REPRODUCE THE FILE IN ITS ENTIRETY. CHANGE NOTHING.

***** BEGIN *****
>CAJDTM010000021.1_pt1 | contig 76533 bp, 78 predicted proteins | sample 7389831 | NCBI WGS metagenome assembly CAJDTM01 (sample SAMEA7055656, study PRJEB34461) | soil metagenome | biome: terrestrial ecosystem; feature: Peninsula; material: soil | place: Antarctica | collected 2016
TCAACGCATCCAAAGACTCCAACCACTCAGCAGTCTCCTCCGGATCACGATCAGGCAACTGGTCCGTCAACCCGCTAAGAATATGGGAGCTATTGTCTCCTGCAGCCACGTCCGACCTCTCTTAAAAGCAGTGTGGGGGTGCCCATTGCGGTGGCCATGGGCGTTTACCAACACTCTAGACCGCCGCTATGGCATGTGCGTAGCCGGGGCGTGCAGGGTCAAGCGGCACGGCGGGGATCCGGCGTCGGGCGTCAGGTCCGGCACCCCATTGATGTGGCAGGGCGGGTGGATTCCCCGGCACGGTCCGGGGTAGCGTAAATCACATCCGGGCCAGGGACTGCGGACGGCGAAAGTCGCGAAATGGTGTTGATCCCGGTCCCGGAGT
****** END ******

>CAJDTM010000021.1_pt1 | contig 76533 bp, 78 predicted proteins | sample 7389831 | NCBI WGS metagenome assembly CAJDTM01 (sample SAMEA7055656, study PRJEB34461) | soil metagenome | biome: terrestrial ecosystem; feature: Peninsula; material: soil | place: Antarctica | collected 2016
TCAACGCATCCAAAGACTCCAACCACTCAGCAGTCTCCTCCGGATCACGATCAGGCAACTGGTCCGTCAACCCGCTAAGAATATGGGAGCTATTGTCTCCTGCAGCCACGTCCGACCTCTCTTAAAAGCAGTGTGGGGGTGCCCATTGCGGTGGCCATGGGCGTTTACCAACACTCTAGACCGCCGCTATGGCATGTGCGTAGCCGGGGCGTGCAGGGTCAAGCGGCACGGCGGGGATCCGGCGTCGGGCGTCAGGTCCGGCACCCCATTGATGTGGCAGGGCGGGTGGATTCCCCGGCACGGTCCGGGGTAGCGTAAATCACATCCGGGCCAGGGACTGCGGACGGCGAAAGTCGCGAAATGGTGTTGATCCCGGTCCCGGAGT